Chapter 2: Surgical Nutrition
A 67-year-old woman is admitted to a general surgical floor with the diagnosis of a small bowel obstruction. Which of the following is the best initial nutritional assessment?
(E) History and physical examination
(E) The nutritional assessment of the surgical patient consists of a subjective (clinical) assessment combined with objective (biochemical) measures. The history and physical examination are the primary nutritional assessment tools. A thorough history should include recent weight loss, dietary intake, gastrointestinal symptoms, functional capacity, and symptoms focused on nutritional deficiency. Physical examination may reveal edema, poor wound healing, bruising, pale conjunctivae, or glossitis, among other signs.
While many different objective measures of nutritional status have been shown to be accurate and reproducible in clinical studies, body mass index (BMI) and prealbumin concentration are the most commonly used. Their popularity lies in the fact that they are inexpensive, simple, and reasonably accurate.
BMI is defined as weight (kg) divided by the square of height (m2). It is considered a more accurate indicator than ideal body weight (IBW) because it is less dependent on comparison to control populations. A BMI of less than 18.5 kg/m2 is associated with increased morbidity in hospitalized patients.
The serum albumin concentration correlates with global protein synthesis, degradation, and exchange between fluid compartments. However, albumin does not reflect acute changes in nutritional status because of its long half-life (18–21 days) and as a negative acute phase reactant it is decreased in acute inflammatory states, compared with prealbumin, which has a half-life of 48 hours. A serum albumin level of less than 3.5 g/dL is associated with increased morbidity in hospitalized patients. A prealbumin of 5 to 10 mg/dL indicates moderate nutritional depletion.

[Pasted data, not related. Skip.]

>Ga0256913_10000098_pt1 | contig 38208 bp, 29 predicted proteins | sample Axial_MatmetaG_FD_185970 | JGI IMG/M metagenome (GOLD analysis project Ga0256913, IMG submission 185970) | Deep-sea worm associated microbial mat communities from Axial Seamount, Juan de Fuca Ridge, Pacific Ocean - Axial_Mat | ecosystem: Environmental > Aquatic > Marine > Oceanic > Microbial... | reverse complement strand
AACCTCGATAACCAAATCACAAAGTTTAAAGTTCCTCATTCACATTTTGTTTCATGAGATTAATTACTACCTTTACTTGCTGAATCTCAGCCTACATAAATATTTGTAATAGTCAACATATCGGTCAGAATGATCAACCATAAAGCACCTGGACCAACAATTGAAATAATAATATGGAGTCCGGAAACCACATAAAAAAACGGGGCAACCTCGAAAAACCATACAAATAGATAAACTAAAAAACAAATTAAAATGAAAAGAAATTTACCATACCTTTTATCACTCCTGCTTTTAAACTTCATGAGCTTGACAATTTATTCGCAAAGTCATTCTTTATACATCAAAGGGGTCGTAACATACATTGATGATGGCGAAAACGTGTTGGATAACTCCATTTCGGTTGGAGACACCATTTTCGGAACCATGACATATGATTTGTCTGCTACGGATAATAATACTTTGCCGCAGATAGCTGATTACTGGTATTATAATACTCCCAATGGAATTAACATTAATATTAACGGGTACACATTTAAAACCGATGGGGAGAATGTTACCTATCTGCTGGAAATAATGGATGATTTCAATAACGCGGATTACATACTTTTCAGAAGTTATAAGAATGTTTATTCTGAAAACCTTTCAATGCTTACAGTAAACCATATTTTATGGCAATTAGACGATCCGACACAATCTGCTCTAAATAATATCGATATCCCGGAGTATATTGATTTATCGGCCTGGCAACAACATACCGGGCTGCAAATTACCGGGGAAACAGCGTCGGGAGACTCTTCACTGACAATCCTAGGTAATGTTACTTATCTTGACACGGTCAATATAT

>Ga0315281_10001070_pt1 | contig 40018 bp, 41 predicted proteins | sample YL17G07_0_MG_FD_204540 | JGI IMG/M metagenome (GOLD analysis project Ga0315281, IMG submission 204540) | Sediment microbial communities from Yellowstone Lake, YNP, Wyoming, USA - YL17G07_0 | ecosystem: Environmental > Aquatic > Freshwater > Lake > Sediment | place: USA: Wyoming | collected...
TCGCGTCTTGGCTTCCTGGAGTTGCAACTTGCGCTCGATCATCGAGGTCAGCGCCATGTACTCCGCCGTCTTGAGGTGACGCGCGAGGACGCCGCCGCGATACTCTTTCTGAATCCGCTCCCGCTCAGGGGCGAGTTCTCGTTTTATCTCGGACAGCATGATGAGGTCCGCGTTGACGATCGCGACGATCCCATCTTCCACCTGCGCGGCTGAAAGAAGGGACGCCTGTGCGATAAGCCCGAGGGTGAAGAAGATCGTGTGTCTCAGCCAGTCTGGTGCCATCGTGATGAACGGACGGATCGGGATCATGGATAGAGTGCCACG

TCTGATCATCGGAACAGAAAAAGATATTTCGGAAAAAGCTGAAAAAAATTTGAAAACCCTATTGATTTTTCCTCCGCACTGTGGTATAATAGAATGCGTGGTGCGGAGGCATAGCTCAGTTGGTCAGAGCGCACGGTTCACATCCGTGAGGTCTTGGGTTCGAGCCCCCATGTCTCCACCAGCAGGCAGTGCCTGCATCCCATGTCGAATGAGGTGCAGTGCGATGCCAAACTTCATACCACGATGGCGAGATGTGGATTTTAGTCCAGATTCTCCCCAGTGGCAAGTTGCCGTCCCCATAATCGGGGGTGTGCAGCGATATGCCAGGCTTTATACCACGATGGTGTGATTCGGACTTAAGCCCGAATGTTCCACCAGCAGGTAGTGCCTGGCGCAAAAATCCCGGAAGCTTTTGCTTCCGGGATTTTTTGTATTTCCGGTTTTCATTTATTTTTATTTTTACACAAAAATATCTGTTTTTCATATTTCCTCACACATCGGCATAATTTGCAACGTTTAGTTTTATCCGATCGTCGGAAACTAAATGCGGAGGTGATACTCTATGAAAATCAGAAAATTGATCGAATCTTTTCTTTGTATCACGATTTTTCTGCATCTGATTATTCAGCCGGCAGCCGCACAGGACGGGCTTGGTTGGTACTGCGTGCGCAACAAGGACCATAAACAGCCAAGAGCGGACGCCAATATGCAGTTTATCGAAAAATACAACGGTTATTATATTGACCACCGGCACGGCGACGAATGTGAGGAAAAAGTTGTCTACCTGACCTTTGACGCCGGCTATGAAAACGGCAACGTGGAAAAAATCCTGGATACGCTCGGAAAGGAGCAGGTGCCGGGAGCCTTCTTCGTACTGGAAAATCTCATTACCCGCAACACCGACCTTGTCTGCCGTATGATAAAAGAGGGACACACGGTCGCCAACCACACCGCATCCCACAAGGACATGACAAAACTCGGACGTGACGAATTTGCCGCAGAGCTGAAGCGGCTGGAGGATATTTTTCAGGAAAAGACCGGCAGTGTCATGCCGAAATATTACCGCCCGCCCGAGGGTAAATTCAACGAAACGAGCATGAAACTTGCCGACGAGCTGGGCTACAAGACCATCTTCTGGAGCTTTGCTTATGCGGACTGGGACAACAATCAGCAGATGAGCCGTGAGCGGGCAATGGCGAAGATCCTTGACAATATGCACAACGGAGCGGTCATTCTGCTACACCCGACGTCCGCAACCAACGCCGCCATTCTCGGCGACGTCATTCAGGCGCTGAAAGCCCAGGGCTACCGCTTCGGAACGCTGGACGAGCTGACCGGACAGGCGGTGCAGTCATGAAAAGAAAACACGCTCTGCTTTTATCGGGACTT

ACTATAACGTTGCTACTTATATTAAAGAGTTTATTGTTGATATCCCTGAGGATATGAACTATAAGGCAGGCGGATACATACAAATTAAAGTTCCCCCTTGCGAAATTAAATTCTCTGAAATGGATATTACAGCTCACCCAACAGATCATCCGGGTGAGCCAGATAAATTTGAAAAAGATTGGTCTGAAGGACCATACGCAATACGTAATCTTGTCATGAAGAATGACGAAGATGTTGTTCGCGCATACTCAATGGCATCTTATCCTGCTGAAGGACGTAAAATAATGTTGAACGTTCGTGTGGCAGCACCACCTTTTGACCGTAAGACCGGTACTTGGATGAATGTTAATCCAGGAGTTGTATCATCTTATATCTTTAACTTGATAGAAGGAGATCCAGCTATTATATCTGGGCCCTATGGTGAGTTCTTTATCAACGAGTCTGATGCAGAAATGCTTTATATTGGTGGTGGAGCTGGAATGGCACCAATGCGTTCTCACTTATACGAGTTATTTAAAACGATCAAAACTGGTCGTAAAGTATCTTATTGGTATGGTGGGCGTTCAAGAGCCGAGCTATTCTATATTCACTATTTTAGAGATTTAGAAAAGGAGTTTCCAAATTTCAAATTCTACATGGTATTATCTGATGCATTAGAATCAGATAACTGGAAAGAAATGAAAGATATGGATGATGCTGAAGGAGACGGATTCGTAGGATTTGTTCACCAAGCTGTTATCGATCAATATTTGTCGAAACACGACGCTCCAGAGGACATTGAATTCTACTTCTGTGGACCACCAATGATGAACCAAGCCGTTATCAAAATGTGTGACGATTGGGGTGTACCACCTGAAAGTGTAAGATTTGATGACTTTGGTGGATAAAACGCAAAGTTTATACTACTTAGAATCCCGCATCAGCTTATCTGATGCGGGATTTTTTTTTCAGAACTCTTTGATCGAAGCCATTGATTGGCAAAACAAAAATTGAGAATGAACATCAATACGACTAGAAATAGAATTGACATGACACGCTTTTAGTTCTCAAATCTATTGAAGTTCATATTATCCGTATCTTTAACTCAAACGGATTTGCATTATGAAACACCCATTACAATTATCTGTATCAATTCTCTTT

Glutamine is an important nutrient for the maintenance of gut mucosa during stress; however, it has been proposed as an additive to feeding solutions, and not as a nutritional marker.
Carney DE, Meguid MM. Current concepts in nutritional assessment. Arch Surg 2002;137:42–45.
Martindale RG, Zhou M. Nutrition and metabolism. In: O’Leary JP, ed. The Physiologic Basis of Surgery. 4th ed. Baltimore, MD: Lippincott Williams & Wilkins; 2008:112–149.
A 34-year-old man is mechanically ventilated in the intensive care unit after a closed head injury. He is 5′11″ tall and weighs 176 lb. He has no burns, has not had surgery, and shows no signs of sepsis. Which of the following is his estimated caloric requirement per 24 h?